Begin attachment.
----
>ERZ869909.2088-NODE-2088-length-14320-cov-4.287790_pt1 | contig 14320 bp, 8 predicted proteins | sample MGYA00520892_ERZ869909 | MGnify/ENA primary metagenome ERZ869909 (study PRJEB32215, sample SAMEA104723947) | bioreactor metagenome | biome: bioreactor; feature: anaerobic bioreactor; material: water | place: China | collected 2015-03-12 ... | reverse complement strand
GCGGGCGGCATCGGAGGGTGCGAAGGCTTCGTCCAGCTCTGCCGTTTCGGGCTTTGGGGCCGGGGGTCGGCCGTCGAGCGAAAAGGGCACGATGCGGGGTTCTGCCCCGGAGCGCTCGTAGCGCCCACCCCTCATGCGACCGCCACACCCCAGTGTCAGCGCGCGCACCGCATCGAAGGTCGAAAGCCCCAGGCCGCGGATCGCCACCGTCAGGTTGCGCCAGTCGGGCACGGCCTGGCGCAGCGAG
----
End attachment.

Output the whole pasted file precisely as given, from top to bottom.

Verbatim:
>ERZ869909.2088-NODE-2088-length-14320-cov-4.287790_pt1 | contig 14320 bp, 8 predicted proteins | sample MGYA00520892_ERZ869909 | MGnify/ENA primary metagenome ERZ869909 (study PRJEB32215, sample SAMEA104723947) | bioreactor metagenome | biome: bioreactor; feature: anaerobic bioreactor; material: water | place: China | collected 2015-03-12 ... | reverse complement strand
GCGGGCGGCATCGGAGGGTGCGAAGGCTTCGTCCAGCTCTGCCGTTTCGGGCTTTGGGGCCGGGGGTCGGCCGTCGAGCGAAAAGGGCACGATGCGGGGTTCTGCCCCGGAGCGCTCGTAGCGCCCACCCCTCATGCGACCGCCACACCCCAGTGTCAGCGCGCGCACCGCATCGAAGGTCGAAAGCCCCAGGCCGCGGATCGCCACCGTCAGGTTGCGCCAGTCGGGCACGGCCTGGCGCAGCGAG